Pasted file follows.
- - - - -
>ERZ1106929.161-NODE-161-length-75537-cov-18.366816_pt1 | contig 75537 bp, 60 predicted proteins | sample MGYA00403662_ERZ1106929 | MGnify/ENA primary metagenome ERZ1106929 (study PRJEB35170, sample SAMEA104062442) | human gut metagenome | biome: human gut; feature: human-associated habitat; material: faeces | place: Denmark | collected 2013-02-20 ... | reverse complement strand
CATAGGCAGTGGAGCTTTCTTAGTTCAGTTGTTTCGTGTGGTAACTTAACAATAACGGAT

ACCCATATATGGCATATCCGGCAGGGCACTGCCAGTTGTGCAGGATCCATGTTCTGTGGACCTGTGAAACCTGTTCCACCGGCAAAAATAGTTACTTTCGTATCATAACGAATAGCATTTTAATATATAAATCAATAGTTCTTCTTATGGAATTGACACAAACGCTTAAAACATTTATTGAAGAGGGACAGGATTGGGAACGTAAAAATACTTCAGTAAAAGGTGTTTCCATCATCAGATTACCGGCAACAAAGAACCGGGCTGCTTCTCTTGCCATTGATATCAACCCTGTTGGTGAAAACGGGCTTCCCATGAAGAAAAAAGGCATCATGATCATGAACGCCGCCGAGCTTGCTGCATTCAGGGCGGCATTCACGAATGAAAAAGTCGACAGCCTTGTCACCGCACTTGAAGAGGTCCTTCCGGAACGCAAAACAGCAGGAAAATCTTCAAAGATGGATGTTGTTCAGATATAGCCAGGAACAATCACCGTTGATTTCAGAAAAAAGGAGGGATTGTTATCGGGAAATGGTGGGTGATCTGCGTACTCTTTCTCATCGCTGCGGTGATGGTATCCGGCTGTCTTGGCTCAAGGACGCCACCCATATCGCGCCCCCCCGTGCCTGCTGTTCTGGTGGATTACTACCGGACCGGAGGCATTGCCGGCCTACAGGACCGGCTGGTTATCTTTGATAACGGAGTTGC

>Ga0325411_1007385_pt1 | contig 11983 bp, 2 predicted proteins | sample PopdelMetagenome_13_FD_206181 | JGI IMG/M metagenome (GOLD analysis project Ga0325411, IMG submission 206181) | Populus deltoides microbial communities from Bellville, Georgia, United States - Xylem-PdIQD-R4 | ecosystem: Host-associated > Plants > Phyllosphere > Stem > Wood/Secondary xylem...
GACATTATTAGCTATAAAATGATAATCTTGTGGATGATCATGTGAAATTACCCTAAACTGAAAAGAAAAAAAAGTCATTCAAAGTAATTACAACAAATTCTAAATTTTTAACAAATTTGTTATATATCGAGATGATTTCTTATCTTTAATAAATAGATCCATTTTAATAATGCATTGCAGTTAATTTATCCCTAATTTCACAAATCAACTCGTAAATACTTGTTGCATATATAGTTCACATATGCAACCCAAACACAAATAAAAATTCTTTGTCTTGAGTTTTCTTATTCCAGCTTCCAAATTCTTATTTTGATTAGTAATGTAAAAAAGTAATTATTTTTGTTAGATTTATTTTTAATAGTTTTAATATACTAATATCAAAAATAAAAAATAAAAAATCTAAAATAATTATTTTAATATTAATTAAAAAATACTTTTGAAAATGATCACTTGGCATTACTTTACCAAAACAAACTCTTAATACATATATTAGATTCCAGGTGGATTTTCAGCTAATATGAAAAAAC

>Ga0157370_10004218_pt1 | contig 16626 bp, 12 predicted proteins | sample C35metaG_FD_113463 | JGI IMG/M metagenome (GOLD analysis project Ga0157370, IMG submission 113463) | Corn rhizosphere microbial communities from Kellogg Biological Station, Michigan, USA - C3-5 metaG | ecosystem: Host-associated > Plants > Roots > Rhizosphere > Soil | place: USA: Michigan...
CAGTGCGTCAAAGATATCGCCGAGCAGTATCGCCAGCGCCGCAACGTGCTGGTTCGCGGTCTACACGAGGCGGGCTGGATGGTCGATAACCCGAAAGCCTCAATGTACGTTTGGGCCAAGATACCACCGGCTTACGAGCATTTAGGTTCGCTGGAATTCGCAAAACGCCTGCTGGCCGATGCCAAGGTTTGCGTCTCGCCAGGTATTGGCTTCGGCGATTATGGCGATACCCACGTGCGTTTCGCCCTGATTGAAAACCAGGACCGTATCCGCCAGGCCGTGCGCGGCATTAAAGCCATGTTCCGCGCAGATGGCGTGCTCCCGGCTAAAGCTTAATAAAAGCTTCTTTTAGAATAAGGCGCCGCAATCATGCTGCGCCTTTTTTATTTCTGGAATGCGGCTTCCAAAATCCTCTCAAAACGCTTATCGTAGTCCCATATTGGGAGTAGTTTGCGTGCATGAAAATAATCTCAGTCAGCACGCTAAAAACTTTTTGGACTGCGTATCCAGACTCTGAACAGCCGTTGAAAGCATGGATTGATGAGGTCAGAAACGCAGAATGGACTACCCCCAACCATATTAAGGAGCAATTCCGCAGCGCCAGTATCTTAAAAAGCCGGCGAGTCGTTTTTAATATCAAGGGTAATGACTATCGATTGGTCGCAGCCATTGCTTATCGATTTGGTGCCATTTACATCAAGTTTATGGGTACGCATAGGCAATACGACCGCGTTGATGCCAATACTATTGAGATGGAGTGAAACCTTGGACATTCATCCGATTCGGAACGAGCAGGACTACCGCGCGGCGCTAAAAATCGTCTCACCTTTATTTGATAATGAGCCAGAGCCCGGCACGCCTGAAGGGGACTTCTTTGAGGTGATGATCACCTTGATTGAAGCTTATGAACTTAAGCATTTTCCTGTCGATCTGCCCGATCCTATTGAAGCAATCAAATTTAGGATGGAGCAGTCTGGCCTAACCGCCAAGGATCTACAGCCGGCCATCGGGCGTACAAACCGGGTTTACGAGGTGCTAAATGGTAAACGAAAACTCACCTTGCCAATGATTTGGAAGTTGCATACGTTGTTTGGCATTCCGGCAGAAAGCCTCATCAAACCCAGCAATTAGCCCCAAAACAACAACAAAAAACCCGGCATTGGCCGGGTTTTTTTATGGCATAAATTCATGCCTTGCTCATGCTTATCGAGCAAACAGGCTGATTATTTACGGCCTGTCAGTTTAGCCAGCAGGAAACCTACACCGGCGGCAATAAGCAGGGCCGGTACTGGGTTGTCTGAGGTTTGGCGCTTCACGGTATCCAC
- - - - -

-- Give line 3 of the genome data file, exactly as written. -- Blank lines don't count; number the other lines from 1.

ACCCATATATGGCATATCCGGCAGGGCACTGCCAGTTGTGCAGGATCCATGTTCTGTGGACCTGTGAAACCTGTTCCACCGGCAAAAATAGTTACTTTCGTATCATAACGAATAGCATTTTAATATATAAATCAATAGTTCTTCTTATGGAATTGACACAAACGCTTAAAACATTTATTGAAGAGGGACAGGATTGGGAACGTAAAAATACTTCAGTAAAAGGTGTTTCCATCATCAGATTACCGGCAACAAAGAACCGGGCTGCTTCTCTTGCCATTGATATCAACCCTGTTGGTGAAAACGGGCTTCCCATGAAGAAAAAAGGCATCATGATCATGAACGCCGCCGAGCTTGCTGCATTCAGGGCGGCATTCACGAATGAAAAAGTCGACAGCCTTGTCACCGCACTTGAAGAGGTCCTTCCGGAACGCAAAACAGCAGGAAAATCTTCAAAGATGGATGTTGTTCAGATATAGCCAGGAACAATCACCGTTGATTTCAGAAAAAAGGAGGGATTGTTATCGGGAAATGGTGGGTGATCTGCGTACTCTTTCTCATCGCTGCGGTGATGGTATCCGGCTGTCTTGGCTCAAGGACGCCACCCATATCGCGCCCCCCCGTGCCTGCTGTTCTGGTGGATTACTACCGGACCGGAGGCATTGCCGGCCTACAGGACCGGCTGGTTATCTTTGATAACGGAGTTGC